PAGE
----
The fragile Tory truce over Brexit has been shattered after Theresa May admitted there is “no suggestion” of scrapping the Irish backstop – triggering fresh anger from her anti-EU MPs.

Under pressure from business leaders in Belfast, the prime minister let slip that she will only seek “changes” to the controversial backstop – not its removal – in fresh talks in Brussels on Thursday.

The comment was seen as backtracking on last week’s Commons vote that it should be “replaced with alternative arrangements”, which Ms May had ordered Conservative MPs to support.

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The reaction from the hardline European Research Group (ERG) of Tory MPs was swift, with one source saying: “Even if she doesn’t mean what she said, we still do.”

One prominent Brexiteer, John Whittingdale, pointed out the prime minister had set up a “working party” to explore ideas leading to trade deal that “would not need the backstop”.

“That’s the kind of alternative that it is in the interest not just of Northern Ireland but the United Kingdom as a whole,” the former cabinet minister said.

Arlene Foster, the leader of the Democratic Unionist Party (DUP), which props up the Tories in power, said the backstop had to be axed.

“It’s very important that we replace that backstop – that we deal with it – because, currently, it creates a hard border between Northern Ireland and the rest of the United Kingdom, and that’s totally unacceptable.”

The ERG will restate its determination to replace the backstop with – unproven – technology at an event on Wednesday, as the prime minister holds talks with the Northern Ireland parties.

On Thursday, Ms May will meet EU leaders in Brussels for the first time since the crushing defeat of her deal in last month’s “meaningful vote”, but with no specific proposal to break the deadlock.

And MPs will vote again on the crisis just one week later, a concession forced by the threat of cabinet resignations over the growing risk of a no-deal Brexit.

Until her visit to Belfast, Ms May had insisted three options were being considered for reworking the backstop – a time limit, an exit mechanism, or ill-defined “alternative arrangements”.

However, she appeared discomforted by questions from local business leaders and journalists, in the part of the UK where the guarantee – to avoid the return of border points and checks – enjoys strong support.

Asked how she could win support for a deal stripped of the backstop, Ms May replied: “I’m not proposing to persuade people to accept a deal that doesn’t contain that insurance policy for the future.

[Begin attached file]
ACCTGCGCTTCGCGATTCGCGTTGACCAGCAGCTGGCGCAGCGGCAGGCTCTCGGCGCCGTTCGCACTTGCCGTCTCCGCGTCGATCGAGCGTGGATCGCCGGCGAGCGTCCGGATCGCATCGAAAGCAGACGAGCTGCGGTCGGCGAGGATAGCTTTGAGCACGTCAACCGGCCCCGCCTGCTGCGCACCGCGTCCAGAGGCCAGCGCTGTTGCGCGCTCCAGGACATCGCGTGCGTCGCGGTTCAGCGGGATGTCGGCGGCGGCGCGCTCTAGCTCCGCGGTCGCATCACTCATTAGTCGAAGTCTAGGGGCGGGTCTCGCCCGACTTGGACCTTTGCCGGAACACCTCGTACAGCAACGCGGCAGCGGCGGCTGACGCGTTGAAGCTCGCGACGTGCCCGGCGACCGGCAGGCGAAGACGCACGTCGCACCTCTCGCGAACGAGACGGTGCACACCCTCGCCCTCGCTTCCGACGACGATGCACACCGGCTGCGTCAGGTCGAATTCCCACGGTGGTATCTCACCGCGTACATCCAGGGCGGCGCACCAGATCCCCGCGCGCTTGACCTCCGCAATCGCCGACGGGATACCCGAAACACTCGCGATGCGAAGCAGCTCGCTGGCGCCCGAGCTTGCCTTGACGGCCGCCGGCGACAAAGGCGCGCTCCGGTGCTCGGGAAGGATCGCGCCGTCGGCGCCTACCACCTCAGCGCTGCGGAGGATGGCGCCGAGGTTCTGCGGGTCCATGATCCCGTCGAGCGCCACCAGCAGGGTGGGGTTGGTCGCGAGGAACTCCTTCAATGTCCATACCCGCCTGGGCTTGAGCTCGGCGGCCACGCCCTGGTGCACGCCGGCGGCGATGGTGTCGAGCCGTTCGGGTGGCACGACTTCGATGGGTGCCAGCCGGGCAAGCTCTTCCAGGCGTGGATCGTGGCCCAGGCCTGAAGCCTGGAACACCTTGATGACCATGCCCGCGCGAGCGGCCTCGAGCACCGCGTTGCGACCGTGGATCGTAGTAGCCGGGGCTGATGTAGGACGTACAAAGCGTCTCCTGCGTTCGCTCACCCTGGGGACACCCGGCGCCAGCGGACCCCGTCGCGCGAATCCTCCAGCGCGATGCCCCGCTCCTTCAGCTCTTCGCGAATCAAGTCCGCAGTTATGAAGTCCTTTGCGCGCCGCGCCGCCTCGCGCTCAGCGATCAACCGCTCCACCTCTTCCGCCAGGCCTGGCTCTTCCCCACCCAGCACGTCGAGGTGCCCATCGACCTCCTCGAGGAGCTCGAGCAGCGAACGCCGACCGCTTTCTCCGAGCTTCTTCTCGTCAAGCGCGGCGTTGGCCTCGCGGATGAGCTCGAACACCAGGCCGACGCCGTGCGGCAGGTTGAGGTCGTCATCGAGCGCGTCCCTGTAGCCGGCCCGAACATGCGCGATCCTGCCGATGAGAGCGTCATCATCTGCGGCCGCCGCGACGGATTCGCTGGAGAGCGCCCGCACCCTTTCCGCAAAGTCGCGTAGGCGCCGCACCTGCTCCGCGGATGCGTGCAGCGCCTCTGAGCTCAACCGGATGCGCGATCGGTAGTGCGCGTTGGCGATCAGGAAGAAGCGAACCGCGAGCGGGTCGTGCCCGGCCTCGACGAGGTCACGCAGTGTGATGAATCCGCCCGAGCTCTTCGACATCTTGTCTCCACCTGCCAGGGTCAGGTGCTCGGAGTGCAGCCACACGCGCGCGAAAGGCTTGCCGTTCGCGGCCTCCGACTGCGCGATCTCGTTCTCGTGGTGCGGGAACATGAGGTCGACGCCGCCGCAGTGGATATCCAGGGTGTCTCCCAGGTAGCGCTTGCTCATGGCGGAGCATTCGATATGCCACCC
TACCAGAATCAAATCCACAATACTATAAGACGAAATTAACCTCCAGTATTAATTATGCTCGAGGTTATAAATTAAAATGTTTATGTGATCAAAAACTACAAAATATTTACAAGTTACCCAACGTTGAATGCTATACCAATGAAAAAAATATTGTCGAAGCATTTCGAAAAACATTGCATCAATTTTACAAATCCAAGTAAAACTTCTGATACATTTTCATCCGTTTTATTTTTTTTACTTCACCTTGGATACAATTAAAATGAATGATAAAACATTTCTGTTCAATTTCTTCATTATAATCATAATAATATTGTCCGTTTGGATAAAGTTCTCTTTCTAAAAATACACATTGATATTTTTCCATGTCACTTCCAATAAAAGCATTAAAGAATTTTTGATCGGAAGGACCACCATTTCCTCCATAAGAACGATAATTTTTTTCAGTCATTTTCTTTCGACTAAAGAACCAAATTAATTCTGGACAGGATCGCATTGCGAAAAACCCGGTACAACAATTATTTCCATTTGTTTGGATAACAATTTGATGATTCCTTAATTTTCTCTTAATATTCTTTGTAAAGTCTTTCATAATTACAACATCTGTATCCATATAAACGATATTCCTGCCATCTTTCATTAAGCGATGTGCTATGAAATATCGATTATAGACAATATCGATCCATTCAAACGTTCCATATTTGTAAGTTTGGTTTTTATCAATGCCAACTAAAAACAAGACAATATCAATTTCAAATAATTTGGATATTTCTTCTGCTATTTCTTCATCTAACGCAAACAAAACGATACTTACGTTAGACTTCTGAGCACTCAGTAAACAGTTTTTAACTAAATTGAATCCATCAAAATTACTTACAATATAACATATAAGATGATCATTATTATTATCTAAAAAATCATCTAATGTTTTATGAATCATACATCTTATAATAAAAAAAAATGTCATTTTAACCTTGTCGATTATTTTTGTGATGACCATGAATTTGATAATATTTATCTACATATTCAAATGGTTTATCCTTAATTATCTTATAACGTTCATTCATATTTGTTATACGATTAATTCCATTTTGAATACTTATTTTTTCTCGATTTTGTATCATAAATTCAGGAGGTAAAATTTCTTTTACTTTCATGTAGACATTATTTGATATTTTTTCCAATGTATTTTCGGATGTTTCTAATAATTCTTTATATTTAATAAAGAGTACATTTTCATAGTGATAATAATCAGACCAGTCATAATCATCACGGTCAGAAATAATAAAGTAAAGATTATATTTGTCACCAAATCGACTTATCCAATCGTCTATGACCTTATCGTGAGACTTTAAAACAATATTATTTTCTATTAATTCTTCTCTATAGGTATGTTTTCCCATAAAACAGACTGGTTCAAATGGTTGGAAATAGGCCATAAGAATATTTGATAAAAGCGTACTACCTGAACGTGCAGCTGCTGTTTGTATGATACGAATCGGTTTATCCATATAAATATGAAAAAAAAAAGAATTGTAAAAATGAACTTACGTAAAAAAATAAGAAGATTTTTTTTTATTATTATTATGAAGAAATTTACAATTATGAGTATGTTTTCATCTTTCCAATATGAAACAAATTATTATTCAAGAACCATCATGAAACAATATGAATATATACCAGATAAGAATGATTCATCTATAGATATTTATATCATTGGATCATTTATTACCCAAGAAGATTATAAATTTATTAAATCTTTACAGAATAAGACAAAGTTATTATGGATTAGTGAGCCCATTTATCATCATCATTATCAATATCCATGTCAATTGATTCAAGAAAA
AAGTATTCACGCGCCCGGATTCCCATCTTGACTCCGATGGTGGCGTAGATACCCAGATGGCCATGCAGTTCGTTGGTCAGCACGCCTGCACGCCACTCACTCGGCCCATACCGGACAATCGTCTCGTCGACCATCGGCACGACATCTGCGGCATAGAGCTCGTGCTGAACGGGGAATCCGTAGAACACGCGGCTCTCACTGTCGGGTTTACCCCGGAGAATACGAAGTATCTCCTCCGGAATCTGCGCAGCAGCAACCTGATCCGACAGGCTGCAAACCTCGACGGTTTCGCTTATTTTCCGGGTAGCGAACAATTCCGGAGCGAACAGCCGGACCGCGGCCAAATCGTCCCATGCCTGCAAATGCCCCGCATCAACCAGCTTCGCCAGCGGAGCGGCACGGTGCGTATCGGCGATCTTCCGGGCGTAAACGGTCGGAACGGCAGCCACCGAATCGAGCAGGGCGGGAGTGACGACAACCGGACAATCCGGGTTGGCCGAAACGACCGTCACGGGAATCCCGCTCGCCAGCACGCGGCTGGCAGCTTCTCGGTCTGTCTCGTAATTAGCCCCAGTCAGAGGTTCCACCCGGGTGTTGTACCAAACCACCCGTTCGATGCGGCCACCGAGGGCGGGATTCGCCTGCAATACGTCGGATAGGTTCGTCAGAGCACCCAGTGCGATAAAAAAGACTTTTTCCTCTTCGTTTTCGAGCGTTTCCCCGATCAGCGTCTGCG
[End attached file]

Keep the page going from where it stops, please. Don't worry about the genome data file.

“What parliament has said is that they believe there should changes made to the backstop.”

Told that some in Northern Ireland believed she had “shafted them”, she said again: “There is no suggestion that we are not going to ensure that, in the future, there is provision for this – it’s been called an insurance policy, the backstop.”

However, the Brady amendment – passed by the Commons last week in a rare show of Tory unity – “requires the Northern Ireland backstop to be replaced with alternative arrangements to avoid a hard border”.

Furthermore, the working group of pro- and anti-EU Tories, under the so-called “Malthouse compromise”, is still exploring those alternatives, with civil service support.

Downing Street tried to repair the damage, insisting all options remained open, including full replacement of the backstop.

But Guto Bebb, a Conservative supporter of the People’s Vote campaign, said Ms May’s comments proved “there won’t be any substantial changes to her Brexit deal”.

“Instead, she’s going through the motions with the EU, letting the clock tick down further, and then will try again to force through her deal that doesn’t command the support of parliament, doesn’t command the support of the public, and is a bad deal for the future of our country,” he said.

The prime minister will meet both Jean-Claude Juncker and Donald Tusk, the presidents of the European Commission and Council respectively, on Thursday.

Earlier at cabinet, former pro-Remain ministers pushing for an extension to the Article 50 process, if necessary to prevent a crash-out, stayed silent as the prime minister insisted Brexit must still happen on 29 March.

Unless ministers resign to vote for parliament to “take control” next week, it is likely the Commons will again fail to vote to draw up legislation to seek to delay Brexit, extending the stalemate.

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